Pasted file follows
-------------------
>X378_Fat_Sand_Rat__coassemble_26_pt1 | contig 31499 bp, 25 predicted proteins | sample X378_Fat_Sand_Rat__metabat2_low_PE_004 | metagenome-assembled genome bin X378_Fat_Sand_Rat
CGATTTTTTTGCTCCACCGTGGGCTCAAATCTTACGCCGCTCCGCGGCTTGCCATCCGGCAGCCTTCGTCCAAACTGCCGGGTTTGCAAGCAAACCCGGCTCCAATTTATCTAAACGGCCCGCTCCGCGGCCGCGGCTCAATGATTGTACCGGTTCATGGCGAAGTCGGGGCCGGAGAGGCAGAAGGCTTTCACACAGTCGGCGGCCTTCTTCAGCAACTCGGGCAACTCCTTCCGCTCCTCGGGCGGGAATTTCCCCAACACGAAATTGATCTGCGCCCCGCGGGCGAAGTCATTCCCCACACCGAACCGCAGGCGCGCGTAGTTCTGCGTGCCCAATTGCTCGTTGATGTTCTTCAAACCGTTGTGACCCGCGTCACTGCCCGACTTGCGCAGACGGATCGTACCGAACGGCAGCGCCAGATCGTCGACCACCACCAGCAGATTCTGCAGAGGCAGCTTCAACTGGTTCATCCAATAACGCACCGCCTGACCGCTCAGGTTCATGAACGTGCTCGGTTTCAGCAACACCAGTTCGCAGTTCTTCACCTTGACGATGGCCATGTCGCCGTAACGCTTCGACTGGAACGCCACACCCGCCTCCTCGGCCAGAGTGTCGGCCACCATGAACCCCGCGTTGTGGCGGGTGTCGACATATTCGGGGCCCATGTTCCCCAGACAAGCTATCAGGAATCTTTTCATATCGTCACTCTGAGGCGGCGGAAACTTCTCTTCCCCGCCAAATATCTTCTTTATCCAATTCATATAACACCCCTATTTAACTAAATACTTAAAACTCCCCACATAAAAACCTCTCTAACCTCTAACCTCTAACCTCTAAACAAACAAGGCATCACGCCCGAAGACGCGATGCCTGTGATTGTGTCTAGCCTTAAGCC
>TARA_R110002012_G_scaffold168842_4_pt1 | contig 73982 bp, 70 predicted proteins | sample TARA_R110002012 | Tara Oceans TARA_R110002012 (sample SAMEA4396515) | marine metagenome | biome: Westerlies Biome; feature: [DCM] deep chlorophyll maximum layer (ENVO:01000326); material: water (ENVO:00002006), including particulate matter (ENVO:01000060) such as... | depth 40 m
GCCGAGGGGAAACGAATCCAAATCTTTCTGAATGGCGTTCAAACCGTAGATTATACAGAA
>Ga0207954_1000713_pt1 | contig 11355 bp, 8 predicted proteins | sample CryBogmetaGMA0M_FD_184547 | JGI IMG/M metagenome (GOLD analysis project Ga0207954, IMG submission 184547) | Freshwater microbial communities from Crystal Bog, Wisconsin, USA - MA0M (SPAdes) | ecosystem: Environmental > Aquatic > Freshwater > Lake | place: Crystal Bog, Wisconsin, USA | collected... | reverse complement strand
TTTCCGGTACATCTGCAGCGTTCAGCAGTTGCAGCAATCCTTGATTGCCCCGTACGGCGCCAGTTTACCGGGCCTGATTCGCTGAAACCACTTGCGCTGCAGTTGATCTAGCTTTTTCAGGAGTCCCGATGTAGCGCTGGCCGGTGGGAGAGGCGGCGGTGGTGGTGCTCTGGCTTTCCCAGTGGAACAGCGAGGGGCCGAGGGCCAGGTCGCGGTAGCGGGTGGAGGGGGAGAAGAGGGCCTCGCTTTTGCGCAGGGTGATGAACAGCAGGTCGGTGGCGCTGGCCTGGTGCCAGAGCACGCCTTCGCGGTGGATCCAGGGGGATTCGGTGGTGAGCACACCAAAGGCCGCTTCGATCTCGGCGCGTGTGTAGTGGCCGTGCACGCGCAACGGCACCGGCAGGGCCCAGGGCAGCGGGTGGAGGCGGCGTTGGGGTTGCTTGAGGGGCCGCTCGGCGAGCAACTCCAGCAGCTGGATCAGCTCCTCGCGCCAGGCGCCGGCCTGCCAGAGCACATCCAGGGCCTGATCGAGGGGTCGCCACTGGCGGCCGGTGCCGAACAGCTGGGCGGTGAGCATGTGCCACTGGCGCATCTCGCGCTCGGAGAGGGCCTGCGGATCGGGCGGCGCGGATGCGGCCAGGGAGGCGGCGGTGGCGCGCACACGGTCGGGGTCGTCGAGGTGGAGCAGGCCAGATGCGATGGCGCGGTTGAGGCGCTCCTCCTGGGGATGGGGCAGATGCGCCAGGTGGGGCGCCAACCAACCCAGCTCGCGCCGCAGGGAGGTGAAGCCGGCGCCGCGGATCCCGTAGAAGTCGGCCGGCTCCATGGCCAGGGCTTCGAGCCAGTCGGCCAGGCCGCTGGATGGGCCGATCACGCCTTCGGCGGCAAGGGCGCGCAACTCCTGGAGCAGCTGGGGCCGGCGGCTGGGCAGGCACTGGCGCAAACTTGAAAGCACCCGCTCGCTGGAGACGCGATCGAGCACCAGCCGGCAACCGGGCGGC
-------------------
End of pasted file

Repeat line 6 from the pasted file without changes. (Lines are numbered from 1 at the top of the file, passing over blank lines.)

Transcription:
TTTCCGGTACATCTGCAGCGTTCAGCAGTTGCAGCAATCCTTGATTGCCCCGTACGGCGCCAGTTTACCGGGCCTGATTCGCTGAAACCACTTGCGCTGCAGTTGATCTAGCTTTTTCAGGAGTCCCGATGTAGCGCTGGCCGGTGGGAGAGGCGGCGGTGGTGGTGCTCTGGCTTTCCCAGTGGAACAGCGAGGGGCCGAGGGCCAGGTCGCGGTAGCGGGTGGAGGGGGAGAAGAGGGCCTCGCTTTTGCGCAGGGTGATGAACAGCAGGTCGGTGGCGCTGGCCTGGTGCCAGAGCACGCCTTCGCGGTGGATCCAGGGGGATTCGGTGGTGAGCACACCAAAGGCCGCTTCGATCTCGGCGCGTGTGTAGTGGCCGTGCACGCGCAACGGCACCGGCAGGGCCCAGGGCAGCGGGTGGAGGCGGCGTTGGGGTTGCTTGAGGGGCCGCTCGGCGAGCAACTCCAGCAGCTGGATCAGCTCCTCGCGCCAGGCGCCGGCCTGCCAGAGCACATCCAGGGCCTGATCGAGGGGTCGCCACTGGCGGCCGGTGCCGAACAGCTGGGCGGTGAGCATGTGCCACTGGCGCATCTCGCGCTCGGAGAGGGCCTGCGGATCGGGCGGCGCGGATGCGGCCAGGGAGGCGGCGGTGGCGCGCACACGGTCGGGGTCGTCGAGGTGGAGCAGGCCAGATGCGATGGCGCGGTTGAGGCGCTCCTCCTGGGGATGGGGCAGATGCGCCAGGTGGGGCGCCAACCAACCCAGCTCGCGCCGCAGGGAGGTGAAGCCGGCGCCGCGGATCCCGTAGAAGTCGGCCGGCTCCATGGCCAGGGCTTCGAGCCAGTCGGCCAGGCCGCTGGATGGGCCGATCACGCCTTCGGCGGCAAGGGCGCGCAACTCCTGGAGCAGCTGGGGCCGGCGGCTGGGCAGGCACTGGCGCAAACTTGAAAGCACCCGCTCGCTGGAGACGCGATCGAGCACCAGCCGGCAACCGGGCGGC